Very soon Senate Republicans will have to decide what to do about Trumpcare. Their choice is severely limited.
The Congressional Budget Office has made it crystal clear that the House version of Trumpcare will cause 23 million Americans to lose their health coverage.
Which means that unless Senate Republicans repudiate their own Congressional Budget Office (whose director they appointed), they’ll have to either vote to take away healthcare for 23 million people, or come up with their own plan.
But if they try to come up with their own plan, they’ll soon discover there’s no way to insure those 23 million without (1) mandating that healthy people buy insurance, so that sick people with pre-existing conditions can afford it; and (2) keeping the existing taxes on rich people so that poor people can afford to buy health insurance.
In other words, they’ll be back to the Affordable Care Act.
Some Senate Republicans will no doubt claim that the Affordable Care Act can’t be sustained in its present form because private insurers are beginning to bail out of it.
That’s an awkward argument for Republicans to make because Republicans themselves have been responsible for this problem.
In 2010 Congress established “risk corridors” to protect insurers against uncertainties in setting the level of insurance premiums when they didn’t know who would sign up. Since then, Republicans have reduced or eliminated this backup. And the Trump Administration has done everything possible to generate even more uncertainty among insurers.
The obvious solution is to restore this backup and reduce uncertainty, in order to attract insurers back in.
This is surely better than repealing the Affordable Care Act and taking away health insurance coverage for 23 million people.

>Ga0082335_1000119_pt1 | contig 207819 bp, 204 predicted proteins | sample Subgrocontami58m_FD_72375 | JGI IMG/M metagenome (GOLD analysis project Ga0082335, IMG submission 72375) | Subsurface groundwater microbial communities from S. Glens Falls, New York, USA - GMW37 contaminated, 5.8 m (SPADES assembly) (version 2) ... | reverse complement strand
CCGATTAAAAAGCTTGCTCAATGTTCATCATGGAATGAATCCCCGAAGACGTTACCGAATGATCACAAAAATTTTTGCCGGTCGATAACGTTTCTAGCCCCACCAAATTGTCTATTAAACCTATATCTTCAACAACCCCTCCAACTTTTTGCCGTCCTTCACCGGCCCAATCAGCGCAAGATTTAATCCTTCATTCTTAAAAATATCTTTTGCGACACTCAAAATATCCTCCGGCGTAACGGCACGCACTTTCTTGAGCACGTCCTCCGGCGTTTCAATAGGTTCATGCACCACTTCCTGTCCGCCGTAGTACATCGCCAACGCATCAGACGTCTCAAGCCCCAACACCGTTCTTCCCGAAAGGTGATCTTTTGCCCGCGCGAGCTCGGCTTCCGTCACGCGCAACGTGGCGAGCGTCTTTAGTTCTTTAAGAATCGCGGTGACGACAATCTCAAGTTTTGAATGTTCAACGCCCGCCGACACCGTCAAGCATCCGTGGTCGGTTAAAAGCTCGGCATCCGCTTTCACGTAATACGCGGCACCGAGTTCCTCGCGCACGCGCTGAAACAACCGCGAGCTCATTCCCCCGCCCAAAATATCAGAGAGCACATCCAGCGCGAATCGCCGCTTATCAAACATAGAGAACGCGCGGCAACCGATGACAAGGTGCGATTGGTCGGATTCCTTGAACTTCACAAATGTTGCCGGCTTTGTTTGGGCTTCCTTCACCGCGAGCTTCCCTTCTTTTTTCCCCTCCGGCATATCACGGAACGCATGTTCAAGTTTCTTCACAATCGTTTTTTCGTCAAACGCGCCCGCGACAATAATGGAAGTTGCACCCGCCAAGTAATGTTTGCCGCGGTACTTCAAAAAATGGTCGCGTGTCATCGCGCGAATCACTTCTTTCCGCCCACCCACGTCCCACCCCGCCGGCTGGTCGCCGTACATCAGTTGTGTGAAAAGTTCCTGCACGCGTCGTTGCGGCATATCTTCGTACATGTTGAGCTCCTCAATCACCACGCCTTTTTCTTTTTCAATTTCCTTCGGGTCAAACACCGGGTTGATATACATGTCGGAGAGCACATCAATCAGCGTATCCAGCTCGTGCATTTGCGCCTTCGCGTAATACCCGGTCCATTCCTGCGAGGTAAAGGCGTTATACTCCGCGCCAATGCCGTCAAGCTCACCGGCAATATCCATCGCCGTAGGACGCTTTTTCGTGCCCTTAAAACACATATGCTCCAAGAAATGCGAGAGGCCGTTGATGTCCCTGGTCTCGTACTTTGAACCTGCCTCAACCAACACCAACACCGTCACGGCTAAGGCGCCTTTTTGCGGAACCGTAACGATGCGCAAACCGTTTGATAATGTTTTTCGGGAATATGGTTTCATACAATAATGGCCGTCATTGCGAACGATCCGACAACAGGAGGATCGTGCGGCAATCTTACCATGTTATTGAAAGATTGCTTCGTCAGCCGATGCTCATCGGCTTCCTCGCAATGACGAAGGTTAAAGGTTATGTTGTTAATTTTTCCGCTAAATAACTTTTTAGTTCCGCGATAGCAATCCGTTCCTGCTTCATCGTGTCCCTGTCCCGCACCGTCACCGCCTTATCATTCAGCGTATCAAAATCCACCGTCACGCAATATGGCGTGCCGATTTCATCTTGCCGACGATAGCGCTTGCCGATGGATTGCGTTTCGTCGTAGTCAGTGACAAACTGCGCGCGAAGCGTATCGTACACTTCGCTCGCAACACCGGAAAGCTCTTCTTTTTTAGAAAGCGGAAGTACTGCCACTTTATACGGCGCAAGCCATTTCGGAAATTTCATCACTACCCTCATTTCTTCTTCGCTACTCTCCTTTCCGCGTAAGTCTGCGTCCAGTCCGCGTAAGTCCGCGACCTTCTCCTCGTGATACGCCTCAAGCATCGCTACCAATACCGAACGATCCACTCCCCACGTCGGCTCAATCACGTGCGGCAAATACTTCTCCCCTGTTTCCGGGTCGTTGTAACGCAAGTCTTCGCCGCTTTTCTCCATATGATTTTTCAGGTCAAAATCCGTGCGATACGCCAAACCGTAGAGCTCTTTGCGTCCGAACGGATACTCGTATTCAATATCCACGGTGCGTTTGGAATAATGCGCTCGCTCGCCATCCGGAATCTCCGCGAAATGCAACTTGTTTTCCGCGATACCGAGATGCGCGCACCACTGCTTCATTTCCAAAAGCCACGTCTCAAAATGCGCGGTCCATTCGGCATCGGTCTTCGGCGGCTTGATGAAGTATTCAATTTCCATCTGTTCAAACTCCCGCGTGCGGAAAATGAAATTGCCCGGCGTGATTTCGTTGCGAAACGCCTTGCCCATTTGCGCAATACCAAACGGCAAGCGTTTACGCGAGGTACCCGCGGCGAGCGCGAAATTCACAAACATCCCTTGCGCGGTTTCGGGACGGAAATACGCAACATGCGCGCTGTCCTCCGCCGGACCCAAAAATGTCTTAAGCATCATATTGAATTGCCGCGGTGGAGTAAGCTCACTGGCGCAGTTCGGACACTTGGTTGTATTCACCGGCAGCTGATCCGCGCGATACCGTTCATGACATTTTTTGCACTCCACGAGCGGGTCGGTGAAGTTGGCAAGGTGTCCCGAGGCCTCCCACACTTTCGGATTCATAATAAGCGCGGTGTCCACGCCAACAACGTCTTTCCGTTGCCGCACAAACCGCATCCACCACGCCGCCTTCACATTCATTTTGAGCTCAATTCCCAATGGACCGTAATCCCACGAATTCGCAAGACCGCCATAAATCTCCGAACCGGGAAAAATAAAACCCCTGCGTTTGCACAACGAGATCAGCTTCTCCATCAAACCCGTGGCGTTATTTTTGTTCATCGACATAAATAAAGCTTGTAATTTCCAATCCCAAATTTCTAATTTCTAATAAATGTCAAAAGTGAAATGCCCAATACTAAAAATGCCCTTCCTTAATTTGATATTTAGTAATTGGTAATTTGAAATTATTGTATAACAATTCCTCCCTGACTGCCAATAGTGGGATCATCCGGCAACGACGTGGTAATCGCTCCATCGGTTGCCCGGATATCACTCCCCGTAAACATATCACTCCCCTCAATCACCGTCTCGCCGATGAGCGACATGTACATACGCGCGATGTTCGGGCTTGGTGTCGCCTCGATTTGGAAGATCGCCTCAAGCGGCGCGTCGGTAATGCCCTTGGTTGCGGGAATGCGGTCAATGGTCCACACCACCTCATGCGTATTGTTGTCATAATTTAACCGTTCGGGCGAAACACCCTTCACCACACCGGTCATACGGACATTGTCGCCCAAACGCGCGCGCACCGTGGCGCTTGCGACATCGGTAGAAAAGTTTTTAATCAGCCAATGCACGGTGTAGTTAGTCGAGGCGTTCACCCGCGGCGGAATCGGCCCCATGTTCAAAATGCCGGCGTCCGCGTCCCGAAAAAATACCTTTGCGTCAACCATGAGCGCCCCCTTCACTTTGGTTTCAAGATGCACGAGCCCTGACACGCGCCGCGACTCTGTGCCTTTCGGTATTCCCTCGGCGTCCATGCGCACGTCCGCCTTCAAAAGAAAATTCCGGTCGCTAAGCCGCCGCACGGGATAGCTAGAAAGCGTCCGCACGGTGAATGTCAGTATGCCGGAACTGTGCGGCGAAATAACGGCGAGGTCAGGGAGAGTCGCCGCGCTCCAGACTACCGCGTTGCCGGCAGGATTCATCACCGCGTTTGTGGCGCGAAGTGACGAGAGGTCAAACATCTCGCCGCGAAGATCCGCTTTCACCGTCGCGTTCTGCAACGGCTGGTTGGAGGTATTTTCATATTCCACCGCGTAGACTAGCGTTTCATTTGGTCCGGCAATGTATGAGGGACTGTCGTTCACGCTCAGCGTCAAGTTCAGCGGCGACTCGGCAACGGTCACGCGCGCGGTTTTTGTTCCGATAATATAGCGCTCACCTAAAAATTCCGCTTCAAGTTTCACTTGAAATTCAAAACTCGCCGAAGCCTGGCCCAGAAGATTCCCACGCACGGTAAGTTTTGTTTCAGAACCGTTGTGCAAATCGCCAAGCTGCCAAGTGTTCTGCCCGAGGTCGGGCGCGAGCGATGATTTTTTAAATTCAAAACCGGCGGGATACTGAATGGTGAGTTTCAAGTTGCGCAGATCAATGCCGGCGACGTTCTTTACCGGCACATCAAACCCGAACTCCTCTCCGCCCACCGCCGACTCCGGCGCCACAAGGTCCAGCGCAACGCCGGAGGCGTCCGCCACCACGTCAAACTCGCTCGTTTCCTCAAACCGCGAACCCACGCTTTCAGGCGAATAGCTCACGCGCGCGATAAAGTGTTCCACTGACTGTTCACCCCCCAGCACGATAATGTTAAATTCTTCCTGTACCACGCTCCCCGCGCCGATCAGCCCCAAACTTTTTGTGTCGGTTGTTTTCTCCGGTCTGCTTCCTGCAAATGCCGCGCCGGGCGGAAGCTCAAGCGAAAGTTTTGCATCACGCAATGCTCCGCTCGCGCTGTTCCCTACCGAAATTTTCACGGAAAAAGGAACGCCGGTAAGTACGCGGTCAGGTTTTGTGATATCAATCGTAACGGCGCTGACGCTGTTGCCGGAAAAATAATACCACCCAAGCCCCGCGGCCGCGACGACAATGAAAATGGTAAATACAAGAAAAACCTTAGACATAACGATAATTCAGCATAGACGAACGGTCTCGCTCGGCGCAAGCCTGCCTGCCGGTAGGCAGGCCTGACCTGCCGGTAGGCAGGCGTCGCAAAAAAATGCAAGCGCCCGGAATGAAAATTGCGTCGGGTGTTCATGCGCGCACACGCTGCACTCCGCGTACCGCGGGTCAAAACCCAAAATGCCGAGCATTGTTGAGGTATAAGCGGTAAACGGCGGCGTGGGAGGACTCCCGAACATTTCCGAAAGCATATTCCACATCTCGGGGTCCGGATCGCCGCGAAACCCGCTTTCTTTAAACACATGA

The only alternative is a single-payer plan – Medicare for all – that would provide universal coverage more cheaply than our present system, as embraced by most other advanced nations.
But Senate Republicans won’t get near a single payer.
Which means, as a practical matter, they have no choice. They may wrap it up in different garb and call it by a different name, but in the end the logic is unavoidable: They’ll have to strengthen the Affordable Care Act.
Robert Reich is the chancellor’s professor of public policy at the University of California, Berkeley , and a senior fellow at the Blum Center for Developing Economies. He served as secretary of labor in the Clinton administration, and Time magazine named him one of the 10 most effective Cabinet secretaries of the 20th century. He has written 14 books, including the best-sellers Aftershock, The Work of Nations and Beyond Outrage and, most recently, Saving Capitalism. He is also a founding editor of The American Prospect magazine, chairman of Common Cause, a member of the American Academy of Arts and Sciences and co-creator of the award-winning documentary Inequality for All.